Chapter 6, Part 5 – Dr. Elliott’s Resignation
On Dec. 13, 1974, the Board of Trustees received a letter of resignation from Dr. Elliot, effective this date.
From mid-October through December, fears had escalated, accusations had been leveled, and doubt fomented. Trust had been broken and faith had been lost. There were no missteps, errors in judgment, or impropriety on the part of Dr. Elliot, but the nightmare surrounding the CSC debacle had occurred on his watch. He was a victim of circumstances gone horribly wrong through no making of his own. Decisions and actions leading the college to the situation in which it found itself had been made by a dedicated, well-meaning collective. Unfortunately, they had been lied to and mislead. Many within the college community were deeply saddened by Dr. Elliot’s resignation.
The most recently elected member of the board, Sam Warren, was asked to step in as interim president. The board’s first directive to Mr. Warren was to start the search for a new president as quickly as possible. Feeling he could not provide the same level of performance in the absence of Dr. Elliot, Dr. Stonebrink submitted his resignation a few months later.
Throughout the remainder of December 1974, college representatives approached numerous banks to see if any of them would provide financial support. There were none. Short-term funds were not available and long-term contracts would take at least 60 to 90 days to negotiate. In an attempt to slow foreclosure proceedings, the college changed legal counsel. This was not an unexpected action; the board no longer had faith in the legal counsel they felt put them into this predicament in the first place.
New counsel contacted the Sisters to inform them of the change in counsel and to update them on the college’s lack of progress towards an equitable solution. New counsel also sent a letter and telegram to Continental Securities Corporation demanding the return all monies collected by them through WSCC, before Feb. 14, 1975. They were further informed that should CSC not comply, legal action would ensue and notification of this action would be shared with the Oregon Corporation Department and the Insurance Division of Oregon. The college learned shortly after notifying CSC of its position, that both of these governmental agencies had been investigating CSC for fraudulent activities, while they were selling policies to WSCC contributors.
Remarkably, in the midst of the chaos swirling about the college, it still had options.
One option was to approach the Sisters with an alternative agreement, but their trust in the college had been seriously damaged, making the Sisters’ willingness to negotiate unlikely.
A second option presented itself unexpectedly when a local lawyer approached the college with an offer. The lawyer had recently won an $11,000,000 lawsuit and was looking to develop a worthy undertaking. Someone had shared information about WSCC with him and he found the college’s situation intriguing. He offered to pay off the entire $870,000 balance to the Sisters with two stipulations: 1) the college would agree to a 10- to 20-year mortgage at 10 percent interest and, 2) he would be appointed president of the WSCC board for the duration of the contract. Members of the board were offended by the proposal, characterizing it as greedy for money and lustful for power. Distasteful as the proposal was to the trustees, legal counsel considered it a bona fide offer.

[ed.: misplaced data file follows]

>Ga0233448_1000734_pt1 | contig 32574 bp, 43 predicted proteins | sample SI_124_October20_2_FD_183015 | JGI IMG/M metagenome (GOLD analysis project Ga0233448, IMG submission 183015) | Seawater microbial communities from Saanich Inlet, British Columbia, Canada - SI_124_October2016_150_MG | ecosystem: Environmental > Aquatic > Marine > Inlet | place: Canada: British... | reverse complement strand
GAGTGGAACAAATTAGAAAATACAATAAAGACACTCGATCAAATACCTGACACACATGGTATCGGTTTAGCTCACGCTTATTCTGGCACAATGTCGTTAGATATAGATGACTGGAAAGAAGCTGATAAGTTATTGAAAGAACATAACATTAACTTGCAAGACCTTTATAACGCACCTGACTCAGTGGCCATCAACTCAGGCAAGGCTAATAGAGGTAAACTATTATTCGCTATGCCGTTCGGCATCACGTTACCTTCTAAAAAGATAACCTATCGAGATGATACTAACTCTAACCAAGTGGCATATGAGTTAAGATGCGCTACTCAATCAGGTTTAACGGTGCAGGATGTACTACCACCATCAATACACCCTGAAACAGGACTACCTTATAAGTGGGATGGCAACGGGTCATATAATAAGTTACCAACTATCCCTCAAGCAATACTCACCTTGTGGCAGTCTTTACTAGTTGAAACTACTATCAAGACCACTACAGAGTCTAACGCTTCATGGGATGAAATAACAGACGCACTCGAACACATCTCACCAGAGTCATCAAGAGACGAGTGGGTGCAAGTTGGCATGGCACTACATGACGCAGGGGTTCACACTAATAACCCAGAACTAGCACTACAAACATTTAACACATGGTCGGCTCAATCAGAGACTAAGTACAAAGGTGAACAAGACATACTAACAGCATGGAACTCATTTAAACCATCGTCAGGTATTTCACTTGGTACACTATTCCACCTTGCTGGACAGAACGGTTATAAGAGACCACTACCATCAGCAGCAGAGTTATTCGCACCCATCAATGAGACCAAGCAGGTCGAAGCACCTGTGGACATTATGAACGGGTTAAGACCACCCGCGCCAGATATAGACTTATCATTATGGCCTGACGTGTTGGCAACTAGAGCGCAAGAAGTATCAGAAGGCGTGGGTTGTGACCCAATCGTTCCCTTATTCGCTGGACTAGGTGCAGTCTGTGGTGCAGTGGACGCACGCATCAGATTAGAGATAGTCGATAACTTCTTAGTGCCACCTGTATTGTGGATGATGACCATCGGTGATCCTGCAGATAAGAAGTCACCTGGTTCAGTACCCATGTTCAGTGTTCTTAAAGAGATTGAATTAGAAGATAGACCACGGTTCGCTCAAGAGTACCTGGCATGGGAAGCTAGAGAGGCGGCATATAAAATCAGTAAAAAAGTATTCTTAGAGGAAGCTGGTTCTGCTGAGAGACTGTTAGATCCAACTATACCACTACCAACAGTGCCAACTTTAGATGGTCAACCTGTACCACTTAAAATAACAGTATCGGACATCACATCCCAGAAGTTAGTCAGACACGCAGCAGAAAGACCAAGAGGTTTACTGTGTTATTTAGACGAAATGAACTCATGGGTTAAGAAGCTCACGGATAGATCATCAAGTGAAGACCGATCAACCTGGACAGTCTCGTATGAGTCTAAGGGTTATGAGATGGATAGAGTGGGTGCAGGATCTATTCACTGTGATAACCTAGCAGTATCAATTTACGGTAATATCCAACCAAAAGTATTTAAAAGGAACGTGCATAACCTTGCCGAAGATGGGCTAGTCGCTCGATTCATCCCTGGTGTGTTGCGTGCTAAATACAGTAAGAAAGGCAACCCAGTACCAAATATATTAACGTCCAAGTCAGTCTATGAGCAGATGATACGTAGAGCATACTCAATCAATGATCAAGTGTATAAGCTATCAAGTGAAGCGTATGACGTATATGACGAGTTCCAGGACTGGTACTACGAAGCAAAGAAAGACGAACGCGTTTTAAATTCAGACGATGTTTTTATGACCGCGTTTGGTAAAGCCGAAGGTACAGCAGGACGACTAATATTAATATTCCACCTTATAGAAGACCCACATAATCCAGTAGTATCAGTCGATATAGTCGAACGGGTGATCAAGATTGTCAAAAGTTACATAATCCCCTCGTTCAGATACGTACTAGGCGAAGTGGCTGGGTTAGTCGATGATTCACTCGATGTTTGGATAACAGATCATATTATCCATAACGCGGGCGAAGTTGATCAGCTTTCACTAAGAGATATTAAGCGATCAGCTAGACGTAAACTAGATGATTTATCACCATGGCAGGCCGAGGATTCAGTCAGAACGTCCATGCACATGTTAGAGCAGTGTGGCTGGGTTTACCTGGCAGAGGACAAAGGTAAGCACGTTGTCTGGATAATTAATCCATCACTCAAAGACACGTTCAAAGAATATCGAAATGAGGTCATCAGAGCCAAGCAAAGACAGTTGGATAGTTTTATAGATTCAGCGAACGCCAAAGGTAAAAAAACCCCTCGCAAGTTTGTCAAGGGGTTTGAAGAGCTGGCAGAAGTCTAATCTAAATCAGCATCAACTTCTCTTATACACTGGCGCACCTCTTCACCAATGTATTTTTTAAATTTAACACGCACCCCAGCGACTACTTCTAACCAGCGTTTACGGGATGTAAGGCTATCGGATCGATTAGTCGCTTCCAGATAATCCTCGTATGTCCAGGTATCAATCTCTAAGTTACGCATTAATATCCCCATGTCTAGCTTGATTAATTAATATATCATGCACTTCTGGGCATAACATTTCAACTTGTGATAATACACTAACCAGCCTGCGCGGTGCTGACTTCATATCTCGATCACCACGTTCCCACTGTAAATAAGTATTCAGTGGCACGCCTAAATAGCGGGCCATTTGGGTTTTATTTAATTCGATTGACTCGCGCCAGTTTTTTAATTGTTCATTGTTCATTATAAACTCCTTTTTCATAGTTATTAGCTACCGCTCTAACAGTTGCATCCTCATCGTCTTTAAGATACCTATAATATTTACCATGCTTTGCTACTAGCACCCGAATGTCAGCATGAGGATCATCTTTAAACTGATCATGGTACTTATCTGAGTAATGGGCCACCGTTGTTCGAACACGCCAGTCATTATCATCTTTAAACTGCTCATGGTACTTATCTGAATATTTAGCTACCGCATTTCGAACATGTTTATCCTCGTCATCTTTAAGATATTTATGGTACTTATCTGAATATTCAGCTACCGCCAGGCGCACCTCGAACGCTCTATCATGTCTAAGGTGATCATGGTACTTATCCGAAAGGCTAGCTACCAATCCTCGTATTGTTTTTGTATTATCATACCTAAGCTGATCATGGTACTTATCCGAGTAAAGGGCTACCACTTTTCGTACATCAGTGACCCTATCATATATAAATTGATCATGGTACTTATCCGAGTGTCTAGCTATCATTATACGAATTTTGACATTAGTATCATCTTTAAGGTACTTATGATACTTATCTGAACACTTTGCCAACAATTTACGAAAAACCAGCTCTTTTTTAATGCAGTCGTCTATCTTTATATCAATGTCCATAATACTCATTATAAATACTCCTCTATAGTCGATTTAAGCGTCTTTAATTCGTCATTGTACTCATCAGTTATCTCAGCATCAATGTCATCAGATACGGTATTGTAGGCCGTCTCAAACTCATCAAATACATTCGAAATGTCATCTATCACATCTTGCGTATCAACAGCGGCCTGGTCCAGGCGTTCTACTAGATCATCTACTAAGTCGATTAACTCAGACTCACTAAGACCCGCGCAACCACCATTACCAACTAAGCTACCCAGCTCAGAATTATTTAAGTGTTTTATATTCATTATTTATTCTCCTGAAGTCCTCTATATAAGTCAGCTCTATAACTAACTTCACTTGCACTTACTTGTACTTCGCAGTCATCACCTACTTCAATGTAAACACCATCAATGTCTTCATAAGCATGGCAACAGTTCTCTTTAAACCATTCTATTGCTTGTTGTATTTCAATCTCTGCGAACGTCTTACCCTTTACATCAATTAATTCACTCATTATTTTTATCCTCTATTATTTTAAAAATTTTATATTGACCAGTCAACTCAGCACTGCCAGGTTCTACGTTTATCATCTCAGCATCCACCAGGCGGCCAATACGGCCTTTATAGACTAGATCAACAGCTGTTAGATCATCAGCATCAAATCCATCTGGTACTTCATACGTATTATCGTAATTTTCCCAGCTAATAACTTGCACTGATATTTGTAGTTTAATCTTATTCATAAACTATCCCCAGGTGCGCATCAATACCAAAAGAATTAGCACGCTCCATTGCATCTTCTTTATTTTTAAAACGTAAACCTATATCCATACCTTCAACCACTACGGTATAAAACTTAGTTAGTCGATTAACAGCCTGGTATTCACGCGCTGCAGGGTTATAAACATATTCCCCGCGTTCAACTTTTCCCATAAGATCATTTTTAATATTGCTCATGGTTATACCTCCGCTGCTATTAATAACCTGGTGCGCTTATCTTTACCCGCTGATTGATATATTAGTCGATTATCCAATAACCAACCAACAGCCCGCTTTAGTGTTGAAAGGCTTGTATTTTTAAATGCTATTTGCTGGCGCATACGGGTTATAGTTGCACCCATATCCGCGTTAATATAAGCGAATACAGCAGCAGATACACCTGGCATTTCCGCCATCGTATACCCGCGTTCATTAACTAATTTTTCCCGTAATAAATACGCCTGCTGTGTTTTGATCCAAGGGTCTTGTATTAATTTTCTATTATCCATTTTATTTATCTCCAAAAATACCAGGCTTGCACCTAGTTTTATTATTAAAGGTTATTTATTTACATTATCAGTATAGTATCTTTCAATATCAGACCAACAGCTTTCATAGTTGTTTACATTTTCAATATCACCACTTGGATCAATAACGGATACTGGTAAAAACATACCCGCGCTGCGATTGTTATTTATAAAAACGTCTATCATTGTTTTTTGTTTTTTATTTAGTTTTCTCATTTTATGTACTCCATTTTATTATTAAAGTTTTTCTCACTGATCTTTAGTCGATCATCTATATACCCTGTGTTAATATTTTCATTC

A third option, also unsolicited, came from Mt. Hood Community College. It offered to swap its Maywood extension campus, on the corner of NE 102nd and Prescott, for the new WSCC campus. This option was actually quite attractive and appeared workable. The swap would provide WSCC a campus free-and-clear, with no further financial obligations. The community college would assume the contract with the Sisters and move into a new campus.
Under the circumstances, the third option was clearly the most attractive of the three. Nevertheless, the board was moving cautiously in its deliberations. It could not afford one more misstep or mishap. Whatever decision the board made this time would likely seal the fate of the college. Not wishing to commit the college to any one decision, the WSCC board directed college representatives and legal counsel to approach the Sisters one final time in an attempt to negotiate a new and more manageable contract; negotiate with the wealthy lawyer for better terms and draft a workable agreement with Mt. Hood Community College containing better terms.
Remarkably, the college was still afloat as 1974 drew to a close.